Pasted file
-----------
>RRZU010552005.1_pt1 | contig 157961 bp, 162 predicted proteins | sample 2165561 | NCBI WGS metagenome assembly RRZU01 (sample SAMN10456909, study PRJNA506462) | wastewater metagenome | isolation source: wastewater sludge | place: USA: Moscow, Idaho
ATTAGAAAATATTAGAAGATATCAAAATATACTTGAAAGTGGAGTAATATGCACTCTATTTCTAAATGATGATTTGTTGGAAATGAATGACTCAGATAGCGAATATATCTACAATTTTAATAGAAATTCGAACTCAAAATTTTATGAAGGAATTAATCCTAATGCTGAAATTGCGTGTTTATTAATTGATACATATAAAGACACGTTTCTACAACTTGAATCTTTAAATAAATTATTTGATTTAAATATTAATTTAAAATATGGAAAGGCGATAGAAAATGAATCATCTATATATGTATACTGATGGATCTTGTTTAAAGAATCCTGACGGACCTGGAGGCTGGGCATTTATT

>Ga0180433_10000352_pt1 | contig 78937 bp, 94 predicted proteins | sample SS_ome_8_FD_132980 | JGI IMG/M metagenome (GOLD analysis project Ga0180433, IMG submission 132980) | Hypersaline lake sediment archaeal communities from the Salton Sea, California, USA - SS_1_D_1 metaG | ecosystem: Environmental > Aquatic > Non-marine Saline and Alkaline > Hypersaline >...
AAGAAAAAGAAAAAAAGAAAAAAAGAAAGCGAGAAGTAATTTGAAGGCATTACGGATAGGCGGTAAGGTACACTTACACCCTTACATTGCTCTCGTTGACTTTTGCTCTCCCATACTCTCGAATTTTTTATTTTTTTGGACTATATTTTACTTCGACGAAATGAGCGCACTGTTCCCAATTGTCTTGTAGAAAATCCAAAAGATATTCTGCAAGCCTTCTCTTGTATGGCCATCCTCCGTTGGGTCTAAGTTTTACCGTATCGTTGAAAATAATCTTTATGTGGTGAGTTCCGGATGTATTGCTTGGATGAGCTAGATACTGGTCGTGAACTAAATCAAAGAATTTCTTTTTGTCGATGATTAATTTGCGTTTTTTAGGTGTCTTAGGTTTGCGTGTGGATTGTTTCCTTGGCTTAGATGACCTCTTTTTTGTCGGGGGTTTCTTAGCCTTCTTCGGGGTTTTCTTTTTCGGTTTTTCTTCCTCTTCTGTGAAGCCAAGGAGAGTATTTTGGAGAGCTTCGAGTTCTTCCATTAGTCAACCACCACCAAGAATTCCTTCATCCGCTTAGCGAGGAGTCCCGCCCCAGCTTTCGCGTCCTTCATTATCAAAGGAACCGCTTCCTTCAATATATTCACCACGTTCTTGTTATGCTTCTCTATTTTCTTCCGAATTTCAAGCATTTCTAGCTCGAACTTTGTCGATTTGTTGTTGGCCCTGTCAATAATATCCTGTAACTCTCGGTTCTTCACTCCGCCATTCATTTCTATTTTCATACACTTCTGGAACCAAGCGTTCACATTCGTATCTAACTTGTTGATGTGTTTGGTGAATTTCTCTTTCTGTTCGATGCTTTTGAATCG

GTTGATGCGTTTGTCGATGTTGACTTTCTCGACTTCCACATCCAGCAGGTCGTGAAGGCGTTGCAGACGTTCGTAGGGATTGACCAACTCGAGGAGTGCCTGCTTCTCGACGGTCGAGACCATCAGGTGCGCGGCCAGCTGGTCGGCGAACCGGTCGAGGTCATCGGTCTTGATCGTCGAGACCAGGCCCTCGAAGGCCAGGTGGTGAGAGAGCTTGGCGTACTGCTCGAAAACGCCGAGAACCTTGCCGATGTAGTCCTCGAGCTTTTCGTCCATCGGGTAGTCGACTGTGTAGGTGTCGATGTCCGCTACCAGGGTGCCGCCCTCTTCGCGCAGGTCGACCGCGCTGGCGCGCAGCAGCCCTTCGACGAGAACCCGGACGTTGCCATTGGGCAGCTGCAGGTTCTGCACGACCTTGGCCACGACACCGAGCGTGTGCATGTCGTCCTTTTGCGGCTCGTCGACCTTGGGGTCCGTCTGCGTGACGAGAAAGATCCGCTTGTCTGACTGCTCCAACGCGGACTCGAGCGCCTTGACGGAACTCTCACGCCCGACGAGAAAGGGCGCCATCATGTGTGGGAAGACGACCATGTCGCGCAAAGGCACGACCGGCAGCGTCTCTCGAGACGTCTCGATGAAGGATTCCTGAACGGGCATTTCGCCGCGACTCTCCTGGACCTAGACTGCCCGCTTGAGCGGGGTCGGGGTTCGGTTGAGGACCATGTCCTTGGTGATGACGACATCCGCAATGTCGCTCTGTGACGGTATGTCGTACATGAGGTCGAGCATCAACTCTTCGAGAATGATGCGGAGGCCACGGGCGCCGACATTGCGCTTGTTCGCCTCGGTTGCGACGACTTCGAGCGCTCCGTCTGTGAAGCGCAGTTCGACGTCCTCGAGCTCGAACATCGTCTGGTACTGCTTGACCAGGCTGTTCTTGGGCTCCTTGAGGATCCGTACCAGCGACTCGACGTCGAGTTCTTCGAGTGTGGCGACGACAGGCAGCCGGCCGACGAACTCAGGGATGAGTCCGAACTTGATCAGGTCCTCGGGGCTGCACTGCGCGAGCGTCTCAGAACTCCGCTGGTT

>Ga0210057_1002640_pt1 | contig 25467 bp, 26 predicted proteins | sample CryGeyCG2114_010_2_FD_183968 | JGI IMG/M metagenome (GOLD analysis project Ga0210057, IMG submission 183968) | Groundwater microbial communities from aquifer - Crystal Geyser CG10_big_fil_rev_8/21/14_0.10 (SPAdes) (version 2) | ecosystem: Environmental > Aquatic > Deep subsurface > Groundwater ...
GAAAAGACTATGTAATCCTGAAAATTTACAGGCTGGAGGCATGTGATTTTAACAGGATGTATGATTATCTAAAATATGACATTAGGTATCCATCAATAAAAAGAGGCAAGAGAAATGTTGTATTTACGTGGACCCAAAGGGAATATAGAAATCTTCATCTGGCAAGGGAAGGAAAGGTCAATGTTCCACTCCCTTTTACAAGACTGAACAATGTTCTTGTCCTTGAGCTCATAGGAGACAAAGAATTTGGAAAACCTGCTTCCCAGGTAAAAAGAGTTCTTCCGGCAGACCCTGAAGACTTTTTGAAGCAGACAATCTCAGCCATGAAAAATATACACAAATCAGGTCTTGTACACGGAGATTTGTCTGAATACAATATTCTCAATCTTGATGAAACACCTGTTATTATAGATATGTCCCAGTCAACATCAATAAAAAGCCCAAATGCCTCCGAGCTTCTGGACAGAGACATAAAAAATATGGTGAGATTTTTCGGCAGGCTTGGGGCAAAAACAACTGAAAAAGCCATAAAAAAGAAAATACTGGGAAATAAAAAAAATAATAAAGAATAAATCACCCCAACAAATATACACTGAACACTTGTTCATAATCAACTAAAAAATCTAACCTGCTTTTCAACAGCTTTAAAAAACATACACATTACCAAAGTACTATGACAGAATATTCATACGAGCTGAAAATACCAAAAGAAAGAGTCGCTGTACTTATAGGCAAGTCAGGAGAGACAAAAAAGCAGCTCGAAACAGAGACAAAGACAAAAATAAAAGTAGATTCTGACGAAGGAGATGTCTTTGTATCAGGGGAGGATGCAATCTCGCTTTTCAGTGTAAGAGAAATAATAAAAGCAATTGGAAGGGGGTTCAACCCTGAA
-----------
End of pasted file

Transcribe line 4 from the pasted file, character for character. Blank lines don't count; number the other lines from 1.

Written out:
AAGAAAAAGAAAAAAAGAAAAAAAGAAAGCGAGAAGTAATTTGAAGGCATTACGGATAGGCGGTAAGGTACACTTACACCCTTACATTGCTCTCGTTGACTTTTGCTCTCCCATACTCTCGAATTTTTTATTTTTTTGGACTATATTTTACTTCGACGAAATGAGCGCACTGTTCCCAATTGTCTTGTAGAAAATCCAAAAGATATTCTGCAAGCCTTCTCTTGTATGGCCATCCTCCGTTGGGTCTAAGTTTTACCGTATCGTTGAAAATAATCTTTATGTGGTGAGTTCCGGATGTATTGCTTGGATGAGCTAGATACTGGTCGTGAACTAAATCAAAGAATTTCTTTTTGTCGATGATTAATTTGCGTTTTTTAGGTGTCTTAGGTTTGCGTGTGGATTGTTTCCTTGGCTTAGATGACCTCTTTTTTGTCGGGGGTTTCTTAGCCTTCTTCGGGGTTTTCTTTTTCGGTTTTTCTTCCTCTTCTGTGAAGCCAAGGAGAGTATTTTGGAGAGCTTCGAGTTCTTCCATTAGTCAACCACCACCAAGAATTCCTTCATCCGCTTAGCGAGGAGTCCCGCCCCAGCTTTCGCGTCCTTCATTATCAAAGGAACCGCTTCCTTCAATATATTCACCACGTTCTTGTTATGCTTCTCTATTTTCTTCCGAATTTCAAGCATTTCTAGCTCGAACTTTGTCGATTTGTTGTTGGCCCTGTCAATAATATCCTGTAACTCTCGGTTCTTCACTCCGCCATTCATTTCTATTTTCATACACTTCTGGAACCAAGCGTTCACATTCGTATCTAACTTGTTGATGTGTTTGGTGAATTTCTCTTTCTGTTCGATGCTTTTGAATCG